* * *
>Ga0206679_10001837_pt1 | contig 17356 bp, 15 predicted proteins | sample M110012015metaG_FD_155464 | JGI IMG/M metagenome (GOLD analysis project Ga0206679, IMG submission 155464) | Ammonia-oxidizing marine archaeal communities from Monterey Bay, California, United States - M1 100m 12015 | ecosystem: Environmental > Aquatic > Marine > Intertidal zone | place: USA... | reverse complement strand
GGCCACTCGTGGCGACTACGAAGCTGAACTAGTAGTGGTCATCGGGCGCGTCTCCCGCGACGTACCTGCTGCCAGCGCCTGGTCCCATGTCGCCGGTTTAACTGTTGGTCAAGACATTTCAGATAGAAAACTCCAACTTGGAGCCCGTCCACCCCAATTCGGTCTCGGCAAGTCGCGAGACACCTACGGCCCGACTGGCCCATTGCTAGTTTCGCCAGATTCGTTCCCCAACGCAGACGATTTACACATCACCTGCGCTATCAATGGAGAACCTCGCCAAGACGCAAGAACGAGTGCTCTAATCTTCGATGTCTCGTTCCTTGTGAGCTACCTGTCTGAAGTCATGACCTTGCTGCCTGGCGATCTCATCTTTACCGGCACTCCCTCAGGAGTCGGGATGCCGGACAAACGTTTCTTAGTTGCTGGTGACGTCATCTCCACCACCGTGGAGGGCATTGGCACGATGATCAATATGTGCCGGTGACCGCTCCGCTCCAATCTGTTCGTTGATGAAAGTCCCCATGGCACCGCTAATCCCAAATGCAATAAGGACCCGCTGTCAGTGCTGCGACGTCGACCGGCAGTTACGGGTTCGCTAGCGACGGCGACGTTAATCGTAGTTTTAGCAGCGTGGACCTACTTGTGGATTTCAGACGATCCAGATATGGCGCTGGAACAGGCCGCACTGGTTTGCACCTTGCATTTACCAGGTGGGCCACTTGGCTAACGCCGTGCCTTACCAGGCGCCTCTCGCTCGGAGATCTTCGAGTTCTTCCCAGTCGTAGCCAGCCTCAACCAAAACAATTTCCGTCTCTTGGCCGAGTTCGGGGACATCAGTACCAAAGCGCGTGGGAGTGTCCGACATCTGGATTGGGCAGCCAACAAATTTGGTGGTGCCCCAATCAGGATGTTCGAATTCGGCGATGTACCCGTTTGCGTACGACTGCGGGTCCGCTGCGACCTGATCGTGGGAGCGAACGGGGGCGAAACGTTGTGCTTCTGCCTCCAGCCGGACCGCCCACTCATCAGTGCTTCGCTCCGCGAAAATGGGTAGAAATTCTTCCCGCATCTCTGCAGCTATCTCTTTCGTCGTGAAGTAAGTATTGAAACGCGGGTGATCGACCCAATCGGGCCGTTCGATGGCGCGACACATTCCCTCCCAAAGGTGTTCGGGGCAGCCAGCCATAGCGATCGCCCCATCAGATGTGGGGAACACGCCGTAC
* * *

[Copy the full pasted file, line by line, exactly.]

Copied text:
>Ga0206679_10001837_pt1 | contig 17356 bp, 15 predicted proteins | sample M110012015metaG_FD_155464 | JGI IMG/M metagenome (GOLD analysis project Ga0206679, IMG submission 155464) | Ammonia-oxidizing marine archaeal communities from Monterey Bay, California, United States - M1 100m 12015 | ecosystem: Environmental > Aquatic > Marine > Intertidal zone | place: USA... | reverse complement strand
GGCCACTCGTGGCGACTACGAAGCTGAACTAGTAGTGGTCATCGGGCGCGTCTCCCGCGACGTACCTGCTGCCAGCGCCTGGTCCCATGTCGCCGGTTTAACTGTTGGTCAAGACATTTCAGATAGAAAACTCCAACTTGGAGCCCGTCCACCCCAATTCGGTCTCGGCAAGTCGCGAGACACCTACGGCCCGACTGGCCCATTGCTAGTTTCGCCAGATTCGTTCCCCAACGCAGACGATTTACACATCACCTGCGCTATCAATGGAGAACCTCGCCAAGACGCAAGAACGAGTGCTCTAATCTTCGATGTCTCGTTCCTTGTGAGCTACCTGTCTGAAGTCATGACCTTGCTGCCTGGCGATCTCATCTTTACCGGCACTCCCTCAGGAGTCGGGATGCCGGACAAACGTTTCTTAGTTGCTGGTGACGTCATCTCCACCACCGTGGAGGGCATTGGCACGATGATCAATATGTGCCGGTGACCGCTCCGCTCCAATCTGTTCGTTGATGAAAGTCCCCATGGCACCGCTAATCCCAAATGCAATAAGGACCCGCTGTCAGTGCTGCGACGTCGACCGGCAGTTACGGGTTCGCTAGCGACGGCGACGTTAATCGTAGTTTTAGCAGCGTGGACCTACTTGTGGATTTCAGACGATCCAGATATGGCGCTGGAACAGGCCGCACTGGTTTGCACCTTGCATTTACCAGGTGGGCCACTTGGCTAACGCCGTGCCTTACCAGGCGCCTCTCGCTCGGAGATCTTCGAGTTCTTCCCAGTCGTAGCCAGCCTCAACCAAAACAATTTCCGTCTCTTGGCCGAGTTCGGGGACATCAGTACCAAAGCGCGTGGGAGTGTCCGACATCTGGATTGGGCAGCCAACAAATTTGGTGGTGCCCCAATCAGGATGTTCGAATTCGGCGATGTACCCGTTTGCGTACGACTGCGGGTCCGCTGCGACCTGATCGTGGGAGCGAACGGGGGCGAAACGTTGTGCTTCTGCCTCCAGCCGGACCGCCCACTCATCAGTGCTTCGCTCCGCGAAAATGGGTAGAAATTCTTCCCGCATCTCTGCAGCTATCTCTTTCGTCGTGAAGTAAGTATTGAAACGCGGGTGATCGACCCAATCGGGCCGTTCGATGGCGCGACACATTCCCTCCCAAAGGTGTTCGGGGCAGCCAGCCATAGCGATCGCCCCATCAGATGTGGGGAACACGCCGTAC